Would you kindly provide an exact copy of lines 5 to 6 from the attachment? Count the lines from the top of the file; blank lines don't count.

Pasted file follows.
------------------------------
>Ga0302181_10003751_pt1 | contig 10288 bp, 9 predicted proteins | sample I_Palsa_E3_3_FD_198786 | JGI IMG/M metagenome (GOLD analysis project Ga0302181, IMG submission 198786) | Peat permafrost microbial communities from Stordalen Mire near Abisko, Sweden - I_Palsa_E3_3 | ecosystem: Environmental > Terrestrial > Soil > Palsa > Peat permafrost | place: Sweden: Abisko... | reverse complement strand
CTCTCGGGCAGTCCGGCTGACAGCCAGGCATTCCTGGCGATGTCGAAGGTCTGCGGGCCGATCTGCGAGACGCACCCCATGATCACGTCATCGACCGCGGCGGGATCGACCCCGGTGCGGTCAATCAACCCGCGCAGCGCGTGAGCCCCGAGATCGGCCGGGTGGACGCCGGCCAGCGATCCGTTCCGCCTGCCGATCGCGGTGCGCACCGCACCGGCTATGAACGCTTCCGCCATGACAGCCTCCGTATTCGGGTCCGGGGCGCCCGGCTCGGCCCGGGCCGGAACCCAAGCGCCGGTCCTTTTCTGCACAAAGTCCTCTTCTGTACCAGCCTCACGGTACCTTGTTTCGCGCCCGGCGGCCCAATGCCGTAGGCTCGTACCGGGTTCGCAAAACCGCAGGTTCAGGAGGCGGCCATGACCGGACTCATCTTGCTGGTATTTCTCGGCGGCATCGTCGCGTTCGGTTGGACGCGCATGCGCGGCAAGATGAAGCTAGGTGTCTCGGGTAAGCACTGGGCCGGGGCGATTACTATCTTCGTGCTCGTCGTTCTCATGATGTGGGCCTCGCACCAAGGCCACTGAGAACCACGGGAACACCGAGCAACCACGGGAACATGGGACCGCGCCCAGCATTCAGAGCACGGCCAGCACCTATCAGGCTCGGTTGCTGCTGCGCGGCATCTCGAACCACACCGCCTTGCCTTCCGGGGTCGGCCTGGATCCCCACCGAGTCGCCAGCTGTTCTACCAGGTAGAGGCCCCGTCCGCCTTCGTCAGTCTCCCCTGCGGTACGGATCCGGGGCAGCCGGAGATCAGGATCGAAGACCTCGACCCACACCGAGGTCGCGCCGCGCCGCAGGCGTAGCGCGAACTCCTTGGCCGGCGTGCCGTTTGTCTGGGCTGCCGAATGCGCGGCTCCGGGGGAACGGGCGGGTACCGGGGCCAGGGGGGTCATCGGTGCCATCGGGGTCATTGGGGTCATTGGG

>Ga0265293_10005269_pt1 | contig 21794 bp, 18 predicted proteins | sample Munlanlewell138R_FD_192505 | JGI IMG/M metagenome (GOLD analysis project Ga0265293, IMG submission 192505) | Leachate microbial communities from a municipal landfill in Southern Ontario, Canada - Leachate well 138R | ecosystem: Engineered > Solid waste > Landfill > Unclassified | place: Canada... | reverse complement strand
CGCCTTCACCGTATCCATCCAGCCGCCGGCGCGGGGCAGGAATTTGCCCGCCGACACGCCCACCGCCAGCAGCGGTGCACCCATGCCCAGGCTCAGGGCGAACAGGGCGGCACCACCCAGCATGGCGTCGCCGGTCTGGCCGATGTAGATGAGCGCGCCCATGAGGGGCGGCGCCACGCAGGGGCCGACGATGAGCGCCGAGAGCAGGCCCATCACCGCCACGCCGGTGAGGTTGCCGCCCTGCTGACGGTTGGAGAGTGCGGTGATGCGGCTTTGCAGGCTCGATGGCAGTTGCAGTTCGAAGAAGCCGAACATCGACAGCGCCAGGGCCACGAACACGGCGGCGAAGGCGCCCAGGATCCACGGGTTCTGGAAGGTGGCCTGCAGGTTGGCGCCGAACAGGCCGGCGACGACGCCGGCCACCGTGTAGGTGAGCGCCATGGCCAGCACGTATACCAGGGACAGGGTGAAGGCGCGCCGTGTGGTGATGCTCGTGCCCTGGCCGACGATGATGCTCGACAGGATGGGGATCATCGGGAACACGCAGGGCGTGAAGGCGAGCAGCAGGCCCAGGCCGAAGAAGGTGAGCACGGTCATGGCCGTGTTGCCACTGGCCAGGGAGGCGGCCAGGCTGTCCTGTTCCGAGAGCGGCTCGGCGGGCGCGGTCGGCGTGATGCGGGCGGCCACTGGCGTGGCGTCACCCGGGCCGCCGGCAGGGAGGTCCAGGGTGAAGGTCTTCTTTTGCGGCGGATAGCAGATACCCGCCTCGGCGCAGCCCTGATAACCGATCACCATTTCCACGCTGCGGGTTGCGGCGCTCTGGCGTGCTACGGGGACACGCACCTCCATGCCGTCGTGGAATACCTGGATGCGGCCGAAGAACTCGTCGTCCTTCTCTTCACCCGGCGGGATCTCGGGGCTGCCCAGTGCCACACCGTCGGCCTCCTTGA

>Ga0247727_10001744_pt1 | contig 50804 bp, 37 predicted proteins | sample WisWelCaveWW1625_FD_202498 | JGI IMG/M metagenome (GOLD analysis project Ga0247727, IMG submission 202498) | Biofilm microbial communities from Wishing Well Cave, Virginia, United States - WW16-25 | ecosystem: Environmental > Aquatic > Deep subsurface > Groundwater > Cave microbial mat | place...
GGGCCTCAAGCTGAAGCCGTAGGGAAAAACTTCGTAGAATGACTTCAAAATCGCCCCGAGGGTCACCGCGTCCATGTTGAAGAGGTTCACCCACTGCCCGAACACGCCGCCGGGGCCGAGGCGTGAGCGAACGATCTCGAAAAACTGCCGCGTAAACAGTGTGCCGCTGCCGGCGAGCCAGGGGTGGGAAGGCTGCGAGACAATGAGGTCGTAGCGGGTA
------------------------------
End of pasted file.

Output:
>Ga0247727_10001744_pt1 | contig 50804 bp, 37 predicted proteins | sample WisWelCaveWW1625_FD_202498 | JGI IMG/M metagenome (GOLD analysis project Ga0247727, IMG submission 202498) | Biofilm microbial communities from Wishing Well Cave, Virginia, United States - WW16-25 | ecosystem: Environmental > Aquatic > Deep subsurface > Groundwater > Cave microbial mat | place...
GGGCCTCAAGCTGAAGCCGTAGGGAAAAACTTCGTAGAATGACTTCAAAATCGCCCCGAGGGTCACCGCGTCCATGTTGAAGAGGTTCACCCACTGCCCGAACACGCCGCCGGGGCCGAGGCGTGAGCGAACGATCTCGAAAAACTGCCGCGTAAACAGTGTGCCGCTGCCGGCGAGCCAGGGGTGGGAAGGCTGCGAGACAATGAGGTCGTAGCGGGTA